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leadership in this state. so congratulations to you as well. and president obama is very concerned about the situation in new jersey. he knows about all of the rivers being in flood stage. he knows that this event started off as hurricane on the coast but transformed itself into a huge inland flood involving many states and many rivers. so he understands the different dimension of this storm and how people are out of their homes now. communities have been affected. main streets have been flooded. businesses have been lost. we now are in the process of not just response but recovery, how we bring your communities back and back even stronger. he is so invested, i think, in new jersey, that i'm privileged to announce that he will be in new jersey on sunday afternoon.
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he's going to come himself. >> secretary napolitano just mentioned that the president -- it's just been in the last hour, the president himself will be touring pacific paterson, new jersey, to take a look firsthand at some of the damage from what was tropical storm irene. let's go northward to vermont, still reeling from all the flooding there. try to imagine this. mountain island. that's what you have in some places. towns as much as 1,000 feet above sea level cut off by this, raging waters. in some place, food and supplies could only get in to these people by air or four-wheel vehicles. one of those places finally getting help is wilmington, vermont, where we have amber lyon live. finally some relief for those people who need it? >> reporter: they are getting relief already.
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we have national guard troops in here. the road leading out of town has since been opened. this was one of those mountain islands that residents couldn't get in or out. now people in this community of 1,800 are trying to clean up the mess. floodwaters over my head swept through this town damaging every single business in the town. i'm here in front of the country store. they're just going through here trying to collect anything they can. we've got vermont snowglobes covered in money. unfortunately some businesses here with not be salvaged. that building over there is burt's aquarium store. that building is a complete loss. it went away with the waters and so did all of the inventory. big question out here, we've been asking these residents, is did they have flood insurance. obviously vermont is not used to getting hit by tropical storms. it's been a little mixed, brooke.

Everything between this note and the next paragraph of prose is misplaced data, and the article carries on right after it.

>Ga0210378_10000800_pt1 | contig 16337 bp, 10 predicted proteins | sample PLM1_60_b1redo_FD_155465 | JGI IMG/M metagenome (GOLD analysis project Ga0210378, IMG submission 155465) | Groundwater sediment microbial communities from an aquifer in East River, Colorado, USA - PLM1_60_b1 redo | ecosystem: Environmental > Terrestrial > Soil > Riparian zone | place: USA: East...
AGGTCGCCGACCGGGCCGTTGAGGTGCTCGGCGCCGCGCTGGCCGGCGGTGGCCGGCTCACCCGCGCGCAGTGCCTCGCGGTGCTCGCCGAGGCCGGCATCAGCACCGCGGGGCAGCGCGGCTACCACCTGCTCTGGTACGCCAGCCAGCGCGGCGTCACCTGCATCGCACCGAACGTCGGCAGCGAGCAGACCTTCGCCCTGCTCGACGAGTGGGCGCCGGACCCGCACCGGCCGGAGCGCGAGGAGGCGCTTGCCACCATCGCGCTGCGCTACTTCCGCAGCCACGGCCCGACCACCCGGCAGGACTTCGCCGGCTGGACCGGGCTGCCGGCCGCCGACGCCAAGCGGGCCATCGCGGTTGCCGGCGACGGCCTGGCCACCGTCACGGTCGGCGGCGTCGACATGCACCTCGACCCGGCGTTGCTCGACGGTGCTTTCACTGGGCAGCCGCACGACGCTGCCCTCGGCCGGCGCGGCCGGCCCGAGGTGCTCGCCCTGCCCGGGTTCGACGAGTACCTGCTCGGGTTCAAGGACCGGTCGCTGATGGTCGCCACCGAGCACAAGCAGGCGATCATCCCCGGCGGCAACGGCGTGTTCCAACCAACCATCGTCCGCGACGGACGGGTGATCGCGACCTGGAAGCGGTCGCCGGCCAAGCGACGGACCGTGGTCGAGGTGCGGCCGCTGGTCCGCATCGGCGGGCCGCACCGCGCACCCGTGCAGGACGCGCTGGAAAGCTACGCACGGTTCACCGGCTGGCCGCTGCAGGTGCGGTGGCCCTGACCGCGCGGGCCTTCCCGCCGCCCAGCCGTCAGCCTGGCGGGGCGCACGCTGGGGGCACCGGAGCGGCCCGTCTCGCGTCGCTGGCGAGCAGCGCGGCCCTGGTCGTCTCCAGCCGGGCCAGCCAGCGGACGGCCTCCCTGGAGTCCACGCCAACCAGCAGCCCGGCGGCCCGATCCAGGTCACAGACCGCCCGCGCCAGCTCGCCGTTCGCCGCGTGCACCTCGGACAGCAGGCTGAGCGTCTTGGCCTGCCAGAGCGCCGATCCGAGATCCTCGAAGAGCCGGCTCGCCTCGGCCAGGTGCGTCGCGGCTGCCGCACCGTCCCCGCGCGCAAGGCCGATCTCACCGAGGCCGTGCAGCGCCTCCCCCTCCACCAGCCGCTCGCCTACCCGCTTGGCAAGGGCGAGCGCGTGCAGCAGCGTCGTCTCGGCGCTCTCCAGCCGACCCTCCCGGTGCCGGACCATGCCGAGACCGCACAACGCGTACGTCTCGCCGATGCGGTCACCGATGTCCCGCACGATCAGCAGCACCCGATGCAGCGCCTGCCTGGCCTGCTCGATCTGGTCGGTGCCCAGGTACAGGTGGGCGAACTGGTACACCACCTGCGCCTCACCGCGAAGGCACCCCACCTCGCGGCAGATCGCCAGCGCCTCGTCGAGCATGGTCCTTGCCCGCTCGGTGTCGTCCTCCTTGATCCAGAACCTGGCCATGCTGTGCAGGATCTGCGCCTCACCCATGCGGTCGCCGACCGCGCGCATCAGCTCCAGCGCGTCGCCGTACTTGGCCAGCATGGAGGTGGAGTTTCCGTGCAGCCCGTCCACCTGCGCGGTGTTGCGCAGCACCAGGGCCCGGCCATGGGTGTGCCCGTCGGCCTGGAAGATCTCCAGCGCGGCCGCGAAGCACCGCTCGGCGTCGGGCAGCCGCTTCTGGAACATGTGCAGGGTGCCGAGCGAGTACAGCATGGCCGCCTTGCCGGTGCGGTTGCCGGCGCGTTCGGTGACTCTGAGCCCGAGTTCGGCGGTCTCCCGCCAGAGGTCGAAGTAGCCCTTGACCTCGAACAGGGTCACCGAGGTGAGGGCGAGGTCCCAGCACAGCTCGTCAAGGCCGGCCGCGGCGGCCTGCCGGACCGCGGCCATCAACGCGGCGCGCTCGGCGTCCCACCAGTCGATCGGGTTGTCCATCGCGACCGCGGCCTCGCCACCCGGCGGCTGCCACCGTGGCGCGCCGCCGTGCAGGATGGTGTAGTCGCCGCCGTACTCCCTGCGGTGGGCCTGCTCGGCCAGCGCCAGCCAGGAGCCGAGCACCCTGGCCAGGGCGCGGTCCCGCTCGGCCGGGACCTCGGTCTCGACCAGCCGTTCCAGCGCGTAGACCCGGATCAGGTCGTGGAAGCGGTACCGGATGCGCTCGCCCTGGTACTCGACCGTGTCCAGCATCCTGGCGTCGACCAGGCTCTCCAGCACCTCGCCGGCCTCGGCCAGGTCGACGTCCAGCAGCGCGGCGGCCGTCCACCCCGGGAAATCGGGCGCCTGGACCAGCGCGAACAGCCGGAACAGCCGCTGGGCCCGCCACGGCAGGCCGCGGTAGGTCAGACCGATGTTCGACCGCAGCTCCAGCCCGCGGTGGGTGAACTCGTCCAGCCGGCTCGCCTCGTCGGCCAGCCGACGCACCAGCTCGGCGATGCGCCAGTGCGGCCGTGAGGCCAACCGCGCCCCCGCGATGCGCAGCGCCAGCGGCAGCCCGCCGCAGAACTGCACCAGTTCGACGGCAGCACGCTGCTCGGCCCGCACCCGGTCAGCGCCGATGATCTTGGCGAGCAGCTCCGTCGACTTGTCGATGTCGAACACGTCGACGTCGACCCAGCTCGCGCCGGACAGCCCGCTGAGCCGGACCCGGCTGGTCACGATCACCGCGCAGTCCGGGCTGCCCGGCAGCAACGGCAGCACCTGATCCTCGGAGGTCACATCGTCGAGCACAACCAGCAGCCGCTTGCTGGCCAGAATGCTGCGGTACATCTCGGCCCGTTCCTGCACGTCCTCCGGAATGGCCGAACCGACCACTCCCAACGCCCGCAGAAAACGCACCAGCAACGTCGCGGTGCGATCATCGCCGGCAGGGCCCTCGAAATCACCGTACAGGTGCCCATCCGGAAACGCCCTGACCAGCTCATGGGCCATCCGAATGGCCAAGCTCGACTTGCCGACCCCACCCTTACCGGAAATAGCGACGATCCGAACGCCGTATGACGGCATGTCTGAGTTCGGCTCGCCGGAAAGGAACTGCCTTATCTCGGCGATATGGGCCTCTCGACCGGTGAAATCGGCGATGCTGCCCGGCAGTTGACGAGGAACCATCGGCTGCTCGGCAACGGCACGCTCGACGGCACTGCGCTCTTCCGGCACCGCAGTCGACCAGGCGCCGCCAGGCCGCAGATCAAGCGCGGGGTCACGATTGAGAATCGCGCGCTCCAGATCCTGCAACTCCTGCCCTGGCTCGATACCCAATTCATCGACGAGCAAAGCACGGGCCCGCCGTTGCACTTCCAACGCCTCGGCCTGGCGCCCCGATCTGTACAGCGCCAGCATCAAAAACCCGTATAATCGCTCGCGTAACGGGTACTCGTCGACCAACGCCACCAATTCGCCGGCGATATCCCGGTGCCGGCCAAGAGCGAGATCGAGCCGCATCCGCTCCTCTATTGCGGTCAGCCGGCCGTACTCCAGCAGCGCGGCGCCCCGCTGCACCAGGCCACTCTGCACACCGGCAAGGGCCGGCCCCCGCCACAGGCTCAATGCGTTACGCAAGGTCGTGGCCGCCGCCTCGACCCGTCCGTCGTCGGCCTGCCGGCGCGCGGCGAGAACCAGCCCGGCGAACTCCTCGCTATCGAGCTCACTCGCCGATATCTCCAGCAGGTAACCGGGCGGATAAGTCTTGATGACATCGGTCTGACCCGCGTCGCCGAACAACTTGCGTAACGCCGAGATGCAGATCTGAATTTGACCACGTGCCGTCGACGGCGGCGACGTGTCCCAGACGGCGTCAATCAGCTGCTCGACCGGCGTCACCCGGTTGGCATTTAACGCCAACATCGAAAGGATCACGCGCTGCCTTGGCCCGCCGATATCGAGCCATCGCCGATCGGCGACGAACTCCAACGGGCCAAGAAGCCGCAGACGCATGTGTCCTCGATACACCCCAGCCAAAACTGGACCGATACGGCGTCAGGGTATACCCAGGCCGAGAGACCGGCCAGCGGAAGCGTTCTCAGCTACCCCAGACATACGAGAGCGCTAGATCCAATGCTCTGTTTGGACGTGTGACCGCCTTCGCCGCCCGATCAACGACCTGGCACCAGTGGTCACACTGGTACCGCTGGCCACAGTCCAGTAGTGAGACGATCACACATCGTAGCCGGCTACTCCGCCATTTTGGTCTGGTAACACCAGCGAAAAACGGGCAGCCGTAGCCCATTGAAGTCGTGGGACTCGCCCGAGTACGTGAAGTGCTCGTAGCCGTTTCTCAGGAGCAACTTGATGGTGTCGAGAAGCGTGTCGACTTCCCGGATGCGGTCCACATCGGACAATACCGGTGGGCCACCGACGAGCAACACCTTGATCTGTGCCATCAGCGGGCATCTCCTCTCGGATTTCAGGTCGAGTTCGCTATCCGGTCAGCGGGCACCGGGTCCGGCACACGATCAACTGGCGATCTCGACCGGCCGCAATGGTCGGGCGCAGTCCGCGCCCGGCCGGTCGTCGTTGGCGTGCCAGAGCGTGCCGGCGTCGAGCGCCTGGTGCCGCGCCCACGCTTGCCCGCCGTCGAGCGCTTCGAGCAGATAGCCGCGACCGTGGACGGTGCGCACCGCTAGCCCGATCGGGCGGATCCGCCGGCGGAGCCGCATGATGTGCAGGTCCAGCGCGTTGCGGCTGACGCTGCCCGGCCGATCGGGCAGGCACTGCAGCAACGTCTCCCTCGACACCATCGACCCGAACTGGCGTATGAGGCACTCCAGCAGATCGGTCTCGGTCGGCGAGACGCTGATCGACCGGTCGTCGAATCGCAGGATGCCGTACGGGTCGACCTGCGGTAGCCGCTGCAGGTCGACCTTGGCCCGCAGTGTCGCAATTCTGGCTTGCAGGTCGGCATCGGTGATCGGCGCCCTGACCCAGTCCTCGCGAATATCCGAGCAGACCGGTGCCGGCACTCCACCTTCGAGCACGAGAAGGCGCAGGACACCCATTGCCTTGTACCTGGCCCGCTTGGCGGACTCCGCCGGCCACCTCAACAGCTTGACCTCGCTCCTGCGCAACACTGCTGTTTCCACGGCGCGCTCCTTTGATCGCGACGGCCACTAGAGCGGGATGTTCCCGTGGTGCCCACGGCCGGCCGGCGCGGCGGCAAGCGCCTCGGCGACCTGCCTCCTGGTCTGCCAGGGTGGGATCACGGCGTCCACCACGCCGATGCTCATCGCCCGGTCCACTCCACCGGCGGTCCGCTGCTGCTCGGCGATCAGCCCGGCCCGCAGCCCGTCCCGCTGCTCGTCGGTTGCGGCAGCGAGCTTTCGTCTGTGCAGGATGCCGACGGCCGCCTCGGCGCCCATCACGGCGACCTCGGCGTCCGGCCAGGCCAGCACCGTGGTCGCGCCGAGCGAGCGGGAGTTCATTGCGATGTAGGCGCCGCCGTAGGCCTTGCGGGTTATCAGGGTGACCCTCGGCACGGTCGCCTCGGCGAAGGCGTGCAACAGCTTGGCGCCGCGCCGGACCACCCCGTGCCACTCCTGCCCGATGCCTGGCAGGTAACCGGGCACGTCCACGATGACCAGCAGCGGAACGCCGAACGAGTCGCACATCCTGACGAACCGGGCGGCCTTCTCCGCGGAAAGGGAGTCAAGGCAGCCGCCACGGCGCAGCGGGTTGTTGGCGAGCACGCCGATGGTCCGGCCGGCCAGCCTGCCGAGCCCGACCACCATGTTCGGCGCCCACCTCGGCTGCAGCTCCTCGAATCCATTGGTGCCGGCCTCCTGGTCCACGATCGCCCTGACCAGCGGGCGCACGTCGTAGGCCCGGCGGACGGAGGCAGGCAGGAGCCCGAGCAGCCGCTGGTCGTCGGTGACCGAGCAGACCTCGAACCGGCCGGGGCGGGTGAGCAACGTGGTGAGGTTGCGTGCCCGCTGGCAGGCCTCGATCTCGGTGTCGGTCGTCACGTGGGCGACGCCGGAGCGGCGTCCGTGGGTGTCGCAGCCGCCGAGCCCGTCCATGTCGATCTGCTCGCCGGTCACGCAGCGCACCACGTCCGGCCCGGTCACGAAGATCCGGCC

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some people say they were insured. others say they did not have insurance. i found two of those women. this is susie and this is kathy. and they own the consignment shop across the street. they've been going in and out all day trying to save anything they can. you guys are considering your inventory to kind of be a total loss and you're not insured. >> and we're not insured. it's just total devastation. and the things are -- they're not ours. that's the thing that's been my worrisome -- it's not our stuff. it belongs to somebody else. it's consignment and it's a 50-50 gig. and people brings us their things just to make a little money, clean out their closet, give it to us, we get half, they keep half, love the store. >> reporter: you guys running
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back in good spirits today. you say you were in shock but you're looking at the bright side of things out here? >> really, our landlord just told us they're going to make this building his priority to fix up and get it running again. >> reporter: you had quite a bit of damage. show us a little bit of your stuff. they were pretty upset about these clothes here. >> we have vintage boots. we have gucci pants that were like butter. and now they're like mud. we have a burberry raincoat that we couldn't find during the rain and the flooding that would have made a very fashionable ensemble. >> armani shirt. >> all of it has come from our second homeowners and our local people that have supported the shop. they bring us all of their stuff and they love the shop. and the teenagers in town come
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and buy stuff. they're an hour and a half to any mall and they can get abercrombie and hollister. but they won't for long. because no matter what, susie and i did it ourselves and we're going to do it again. >> reporter: and one thing before we go, if you guys can show us over here, one thing these two were very happy about was they were able to save this mannequin. can you tell me the story about him? >> we snuck down here sunday night kind of on the hush-hush right after we could cross the bridge. and i went into the store. and i just heard the cry -- there was a little cry. as i was picking things up -- like you don't know where to start because it's such a mess. here's my guy floating with his arm all disheveled and broken. and my guy, i picked him up and